This involution of conflict has gone hand-in-hand with rising criminal violence, petty theft, and gang "turf wars." Middle class communities - white as well as black - are demanding more police protection and stricter policies toward crime. In Cape Town, a well-organized vigilante group in a settled working class "coloured" area took matters into its own hands, killing one gang leader, and vowing to rid their local community of known criminals.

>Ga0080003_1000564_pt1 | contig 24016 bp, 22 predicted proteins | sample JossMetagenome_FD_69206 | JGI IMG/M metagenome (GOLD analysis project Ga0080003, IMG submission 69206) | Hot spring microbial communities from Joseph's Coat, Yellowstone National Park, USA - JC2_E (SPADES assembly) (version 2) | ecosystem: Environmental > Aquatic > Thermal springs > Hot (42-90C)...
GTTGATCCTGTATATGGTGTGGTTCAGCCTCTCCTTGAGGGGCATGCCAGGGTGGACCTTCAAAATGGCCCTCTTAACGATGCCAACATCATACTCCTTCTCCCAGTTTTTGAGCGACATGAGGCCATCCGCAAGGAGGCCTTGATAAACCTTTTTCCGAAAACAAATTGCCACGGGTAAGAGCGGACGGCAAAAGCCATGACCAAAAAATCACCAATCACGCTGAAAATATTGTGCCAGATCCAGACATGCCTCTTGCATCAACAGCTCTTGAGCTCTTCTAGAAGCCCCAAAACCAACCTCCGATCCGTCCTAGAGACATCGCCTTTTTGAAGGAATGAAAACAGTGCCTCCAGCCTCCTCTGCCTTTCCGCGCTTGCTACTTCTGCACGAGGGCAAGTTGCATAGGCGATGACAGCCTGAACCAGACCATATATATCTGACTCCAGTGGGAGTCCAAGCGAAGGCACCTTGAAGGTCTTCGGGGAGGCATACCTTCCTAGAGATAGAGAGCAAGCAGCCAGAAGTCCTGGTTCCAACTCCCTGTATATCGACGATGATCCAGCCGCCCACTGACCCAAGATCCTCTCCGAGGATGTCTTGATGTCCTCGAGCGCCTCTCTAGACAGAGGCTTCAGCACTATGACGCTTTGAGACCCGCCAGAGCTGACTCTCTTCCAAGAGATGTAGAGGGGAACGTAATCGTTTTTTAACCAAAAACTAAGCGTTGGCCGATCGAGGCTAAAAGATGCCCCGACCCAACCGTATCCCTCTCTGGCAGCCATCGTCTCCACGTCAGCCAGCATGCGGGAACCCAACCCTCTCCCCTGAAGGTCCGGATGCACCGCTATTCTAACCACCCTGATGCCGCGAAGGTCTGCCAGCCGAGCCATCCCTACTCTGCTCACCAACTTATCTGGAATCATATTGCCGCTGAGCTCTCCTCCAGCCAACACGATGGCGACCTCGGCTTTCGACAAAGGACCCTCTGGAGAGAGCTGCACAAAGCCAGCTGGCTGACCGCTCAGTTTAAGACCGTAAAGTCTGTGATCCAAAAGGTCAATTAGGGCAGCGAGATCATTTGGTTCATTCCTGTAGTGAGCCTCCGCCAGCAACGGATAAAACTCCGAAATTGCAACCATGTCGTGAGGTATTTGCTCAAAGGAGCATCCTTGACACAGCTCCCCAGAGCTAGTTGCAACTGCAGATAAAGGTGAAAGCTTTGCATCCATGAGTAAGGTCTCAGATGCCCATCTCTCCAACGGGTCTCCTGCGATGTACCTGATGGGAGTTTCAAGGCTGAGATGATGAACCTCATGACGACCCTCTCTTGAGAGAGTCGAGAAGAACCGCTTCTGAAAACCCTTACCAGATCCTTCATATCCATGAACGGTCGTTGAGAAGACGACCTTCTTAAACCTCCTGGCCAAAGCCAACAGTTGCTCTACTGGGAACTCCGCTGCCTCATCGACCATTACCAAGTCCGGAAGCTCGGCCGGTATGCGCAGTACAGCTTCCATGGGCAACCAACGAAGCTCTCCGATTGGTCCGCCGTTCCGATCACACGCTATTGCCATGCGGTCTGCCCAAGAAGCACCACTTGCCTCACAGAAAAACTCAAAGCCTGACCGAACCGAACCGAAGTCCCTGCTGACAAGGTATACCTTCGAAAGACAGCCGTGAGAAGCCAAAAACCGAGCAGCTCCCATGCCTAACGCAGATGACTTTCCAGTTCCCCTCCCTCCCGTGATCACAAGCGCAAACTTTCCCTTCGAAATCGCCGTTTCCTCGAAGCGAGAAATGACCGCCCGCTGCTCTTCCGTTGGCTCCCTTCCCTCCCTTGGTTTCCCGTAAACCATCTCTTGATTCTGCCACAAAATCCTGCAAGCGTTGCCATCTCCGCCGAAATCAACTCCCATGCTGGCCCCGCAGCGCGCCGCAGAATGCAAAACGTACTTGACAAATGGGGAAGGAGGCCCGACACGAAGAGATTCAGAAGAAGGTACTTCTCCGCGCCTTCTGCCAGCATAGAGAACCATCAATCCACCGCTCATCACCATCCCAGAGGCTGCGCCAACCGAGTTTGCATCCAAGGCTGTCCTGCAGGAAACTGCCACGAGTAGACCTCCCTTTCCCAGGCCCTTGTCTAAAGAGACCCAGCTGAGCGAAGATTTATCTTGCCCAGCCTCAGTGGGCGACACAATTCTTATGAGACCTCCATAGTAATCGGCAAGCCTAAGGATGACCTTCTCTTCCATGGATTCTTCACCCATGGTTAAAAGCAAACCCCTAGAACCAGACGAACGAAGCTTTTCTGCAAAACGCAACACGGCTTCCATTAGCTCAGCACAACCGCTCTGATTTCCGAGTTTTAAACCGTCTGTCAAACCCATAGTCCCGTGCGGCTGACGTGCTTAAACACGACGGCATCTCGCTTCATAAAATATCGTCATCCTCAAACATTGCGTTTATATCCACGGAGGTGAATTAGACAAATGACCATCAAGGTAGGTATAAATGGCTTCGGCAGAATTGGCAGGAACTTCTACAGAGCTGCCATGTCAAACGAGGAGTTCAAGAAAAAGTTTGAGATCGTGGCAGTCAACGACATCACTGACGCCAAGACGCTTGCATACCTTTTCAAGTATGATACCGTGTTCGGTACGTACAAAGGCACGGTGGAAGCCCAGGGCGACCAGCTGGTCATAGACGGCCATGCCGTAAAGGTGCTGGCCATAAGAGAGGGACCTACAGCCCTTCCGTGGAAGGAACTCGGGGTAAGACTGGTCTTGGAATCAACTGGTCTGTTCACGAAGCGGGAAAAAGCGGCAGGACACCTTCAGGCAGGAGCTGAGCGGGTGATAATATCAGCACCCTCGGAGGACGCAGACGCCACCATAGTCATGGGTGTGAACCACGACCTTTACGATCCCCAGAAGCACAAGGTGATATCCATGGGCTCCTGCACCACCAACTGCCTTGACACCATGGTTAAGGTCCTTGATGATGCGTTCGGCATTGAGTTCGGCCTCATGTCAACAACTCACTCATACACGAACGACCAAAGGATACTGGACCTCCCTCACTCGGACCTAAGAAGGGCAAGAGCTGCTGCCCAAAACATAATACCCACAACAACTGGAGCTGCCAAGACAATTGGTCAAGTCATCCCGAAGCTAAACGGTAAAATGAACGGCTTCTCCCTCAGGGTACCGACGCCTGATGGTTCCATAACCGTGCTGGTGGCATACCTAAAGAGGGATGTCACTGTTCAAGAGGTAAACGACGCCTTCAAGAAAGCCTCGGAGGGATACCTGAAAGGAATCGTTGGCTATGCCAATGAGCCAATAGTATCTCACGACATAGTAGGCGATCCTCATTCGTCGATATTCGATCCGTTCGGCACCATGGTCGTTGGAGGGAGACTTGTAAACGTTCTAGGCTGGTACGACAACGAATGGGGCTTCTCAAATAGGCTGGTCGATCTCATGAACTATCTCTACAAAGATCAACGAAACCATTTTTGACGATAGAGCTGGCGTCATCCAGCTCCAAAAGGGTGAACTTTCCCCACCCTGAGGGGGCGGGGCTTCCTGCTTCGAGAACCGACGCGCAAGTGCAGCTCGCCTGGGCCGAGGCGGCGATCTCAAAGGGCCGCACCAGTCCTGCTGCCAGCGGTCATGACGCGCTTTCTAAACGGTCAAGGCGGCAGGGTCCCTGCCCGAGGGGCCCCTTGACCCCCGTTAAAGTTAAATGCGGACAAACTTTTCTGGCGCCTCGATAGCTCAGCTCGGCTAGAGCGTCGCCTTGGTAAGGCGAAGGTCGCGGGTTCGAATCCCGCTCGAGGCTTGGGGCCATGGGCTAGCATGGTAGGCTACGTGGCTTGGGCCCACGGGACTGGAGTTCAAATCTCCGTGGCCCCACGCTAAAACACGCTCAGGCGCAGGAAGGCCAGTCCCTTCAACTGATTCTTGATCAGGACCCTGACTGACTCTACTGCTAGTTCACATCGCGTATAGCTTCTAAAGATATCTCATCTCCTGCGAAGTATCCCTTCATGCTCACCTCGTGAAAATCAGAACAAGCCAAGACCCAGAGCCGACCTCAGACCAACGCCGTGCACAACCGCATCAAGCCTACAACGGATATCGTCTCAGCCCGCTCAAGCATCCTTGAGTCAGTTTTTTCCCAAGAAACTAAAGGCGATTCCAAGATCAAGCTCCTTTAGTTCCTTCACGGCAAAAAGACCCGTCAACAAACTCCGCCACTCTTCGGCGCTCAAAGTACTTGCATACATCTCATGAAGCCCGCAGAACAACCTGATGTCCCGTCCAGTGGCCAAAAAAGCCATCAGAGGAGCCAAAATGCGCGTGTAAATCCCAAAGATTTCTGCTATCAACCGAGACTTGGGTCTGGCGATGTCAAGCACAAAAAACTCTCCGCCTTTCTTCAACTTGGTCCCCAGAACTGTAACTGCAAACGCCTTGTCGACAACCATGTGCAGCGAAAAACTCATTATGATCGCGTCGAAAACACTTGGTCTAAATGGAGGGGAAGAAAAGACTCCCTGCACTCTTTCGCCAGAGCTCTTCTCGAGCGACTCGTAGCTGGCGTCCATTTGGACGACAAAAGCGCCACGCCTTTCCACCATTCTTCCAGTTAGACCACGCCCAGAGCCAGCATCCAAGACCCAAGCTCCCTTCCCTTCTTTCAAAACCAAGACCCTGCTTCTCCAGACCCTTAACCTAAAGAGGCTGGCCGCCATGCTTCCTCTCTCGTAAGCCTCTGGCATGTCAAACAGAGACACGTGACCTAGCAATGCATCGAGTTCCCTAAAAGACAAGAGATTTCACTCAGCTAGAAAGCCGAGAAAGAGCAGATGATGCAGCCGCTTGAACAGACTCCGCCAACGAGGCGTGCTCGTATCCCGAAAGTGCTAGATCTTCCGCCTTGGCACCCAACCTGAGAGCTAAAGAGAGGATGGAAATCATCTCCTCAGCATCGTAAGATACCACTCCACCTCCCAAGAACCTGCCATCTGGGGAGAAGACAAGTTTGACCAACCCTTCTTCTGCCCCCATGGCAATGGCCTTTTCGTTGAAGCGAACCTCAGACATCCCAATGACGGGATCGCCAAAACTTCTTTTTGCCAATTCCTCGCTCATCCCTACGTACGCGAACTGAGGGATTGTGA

The transition to liberal democracy has exacerbated some old social cleavages and even created new ones. Even though the idea has existed in embryo for quite some time, the emergence of a distinct movement promoting "Coloured identity" reflects a growing social fragmentation that cuts against the grain of the "universalising" politics of the anti-apartheid movement. The National Party in the western Cape has blatantly used "anti-African" themes in its election campaigns to drive a wedge between voters in the (mostly African) townships and squatter camps, and the (mostly coloured) residents of settled working class communities. Despite efforts to counteract these divisive tactics, the National Party - with a number of prominent coloured politicians in its camp and a large following of coloured voters - has established itself as the dominant political party in the region. All in all, the emphasis on parliamentary and local elections has brought about a reshuffling of "politics" from broad national concerns dealing with equality under the law, toward the "politics of social closure." The demands of home-owners for zoning regulations to expel squatters, the demands of politicians to build an electric fence along the borders to keep Mozambicans from illegally crossing, the demands to maintain "standards" in the schools, are all examples of this trend toward establishing social boundaries between "us" and "them."